Family Life, Savoring Simple Moments

7 Amazing Powers of a SuperMom

We’ve all heard the term: “SuperMom”. What exactly makes her “super”? Can you really put her in the same category as Captain America, WonderWoman, or Superman? Perhaps you’ve cringed at being addressed as a SuperMom. You wonder how you could rightfully claim such a title, being well aware of your non-kryptonite-induced weaknesses and failures.

But even though Mommy may not feel like the superhero the world makes her out to be, her children see through different lenses. And I think upon closer observation, they will notice Mommy has some rather amazing powers.

7 Amazing Powers of a SuperMom

1. Her kisses make the booboo’s go away.

There’s just something about Mama’s kisses and cuddles that make all owies better. But even if a cut needs a little more TLC, Mommy seems to have a magical way of cleaning the wound and applying the perfect bandage.

2. She can produce a sweet treat at lightning speed.

Who can resist chocolate chip cookies? But how does she make them so fast? Little do her children know that she’s got tubes of dough stored in the freezer. But wait till she becomes a grandma … she’ll have the power to pull out all kinds of sweet stuff out of her purse to spoil any crying kid.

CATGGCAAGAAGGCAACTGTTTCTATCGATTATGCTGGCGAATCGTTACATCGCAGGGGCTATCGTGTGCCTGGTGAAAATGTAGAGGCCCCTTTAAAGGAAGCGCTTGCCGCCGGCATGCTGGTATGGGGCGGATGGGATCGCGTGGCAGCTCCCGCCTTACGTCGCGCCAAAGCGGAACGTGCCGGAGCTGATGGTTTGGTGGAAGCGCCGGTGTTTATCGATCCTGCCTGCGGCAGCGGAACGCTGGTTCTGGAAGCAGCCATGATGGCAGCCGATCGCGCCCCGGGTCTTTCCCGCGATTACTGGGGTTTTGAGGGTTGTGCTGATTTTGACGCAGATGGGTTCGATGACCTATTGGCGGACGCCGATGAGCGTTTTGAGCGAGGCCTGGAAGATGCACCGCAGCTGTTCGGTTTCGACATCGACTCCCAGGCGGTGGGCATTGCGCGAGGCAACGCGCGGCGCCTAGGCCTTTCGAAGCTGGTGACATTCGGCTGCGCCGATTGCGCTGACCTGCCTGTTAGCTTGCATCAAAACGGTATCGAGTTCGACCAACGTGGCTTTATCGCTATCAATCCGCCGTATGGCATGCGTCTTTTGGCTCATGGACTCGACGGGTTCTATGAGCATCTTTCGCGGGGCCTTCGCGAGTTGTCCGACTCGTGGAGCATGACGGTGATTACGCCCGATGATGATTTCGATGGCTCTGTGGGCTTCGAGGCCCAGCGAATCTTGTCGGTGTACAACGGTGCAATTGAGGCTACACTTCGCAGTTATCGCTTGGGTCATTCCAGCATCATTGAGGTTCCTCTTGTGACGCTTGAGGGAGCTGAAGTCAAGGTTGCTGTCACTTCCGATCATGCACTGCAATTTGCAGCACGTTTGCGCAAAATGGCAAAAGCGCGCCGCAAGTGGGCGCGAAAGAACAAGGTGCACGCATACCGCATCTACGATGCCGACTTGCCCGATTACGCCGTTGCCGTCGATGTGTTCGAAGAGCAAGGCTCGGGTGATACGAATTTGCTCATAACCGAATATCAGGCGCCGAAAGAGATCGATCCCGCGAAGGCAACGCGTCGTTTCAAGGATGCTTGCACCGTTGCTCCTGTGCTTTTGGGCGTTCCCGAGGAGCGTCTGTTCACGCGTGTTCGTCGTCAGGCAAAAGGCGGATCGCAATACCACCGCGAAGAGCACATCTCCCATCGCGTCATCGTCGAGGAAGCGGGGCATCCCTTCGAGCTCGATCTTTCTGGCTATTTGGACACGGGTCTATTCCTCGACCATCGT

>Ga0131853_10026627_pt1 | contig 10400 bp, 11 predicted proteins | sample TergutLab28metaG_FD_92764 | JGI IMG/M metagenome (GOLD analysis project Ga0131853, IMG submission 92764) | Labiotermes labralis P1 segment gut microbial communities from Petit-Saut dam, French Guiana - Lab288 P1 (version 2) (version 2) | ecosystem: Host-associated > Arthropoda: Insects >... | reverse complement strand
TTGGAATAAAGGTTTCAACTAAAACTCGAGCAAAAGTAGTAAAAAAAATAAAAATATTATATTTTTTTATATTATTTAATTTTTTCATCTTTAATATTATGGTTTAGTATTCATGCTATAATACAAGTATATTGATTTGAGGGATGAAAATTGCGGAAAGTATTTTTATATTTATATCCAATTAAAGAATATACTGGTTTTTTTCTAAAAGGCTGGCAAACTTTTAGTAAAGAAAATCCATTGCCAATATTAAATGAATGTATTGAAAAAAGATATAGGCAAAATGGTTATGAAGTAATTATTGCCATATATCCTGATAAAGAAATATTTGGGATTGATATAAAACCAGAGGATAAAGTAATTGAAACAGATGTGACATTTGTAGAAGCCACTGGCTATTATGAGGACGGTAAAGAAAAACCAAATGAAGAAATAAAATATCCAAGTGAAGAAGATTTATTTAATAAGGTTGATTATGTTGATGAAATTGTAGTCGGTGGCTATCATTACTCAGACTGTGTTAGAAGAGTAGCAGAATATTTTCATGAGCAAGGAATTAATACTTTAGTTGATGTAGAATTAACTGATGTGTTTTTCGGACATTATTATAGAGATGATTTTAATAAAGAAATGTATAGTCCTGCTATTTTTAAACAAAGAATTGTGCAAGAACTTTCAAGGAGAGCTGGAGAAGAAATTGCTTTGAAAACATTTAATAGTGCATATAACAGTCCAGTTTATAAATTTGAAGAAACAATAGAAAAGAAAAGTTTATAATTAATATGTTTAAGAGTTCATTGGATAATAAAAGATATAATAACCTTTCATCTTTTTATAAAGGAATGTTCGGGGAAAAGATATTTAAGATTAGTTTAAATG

3. She can see from the back of her head.

She’s at the sink, washing dishes. So how did she know her little angel was trying to sneak a cookie out of the jar? Somewhere behind that tangled updo, she’s got a pair of eyes that never sleep.

4. She makes books come to life.

When she opens a book and reads, she transports her children to another world, where rhyming is normal, animals talk, and happy endings are guaranteed.

5. She knows. Before they can come up with an answer, she knows.

Don’t get caught in a mind game with her. She knows what her kids will do before they do it. And I would warn against any attempts of falsification. She’s a walking lie detector!

6. With one look, she can make her kids do what she wants.

Is there some invisible force behind those eyes? Maybe the secret is in that one raised eyebrow, hypnotically bringing her kids under her control.

7. Her tickling fingers have the power to render her kids helpless.

No, not the fingers! Must get away from them! They are worse than Kryptonite! And when she starts dispensing zerberts (aka, raspberries) on the tummies, it’s all over for these kids!

If you’re a SuperMom, what’s your favorite super power?

Perhaps you may not feel very super on some days, but I bet you, your littles think you have some pretty cool powers. Wishing all you SuperMamas a wonderful Mother’s Day!

Community

To the Ones Who Reached Out to My Child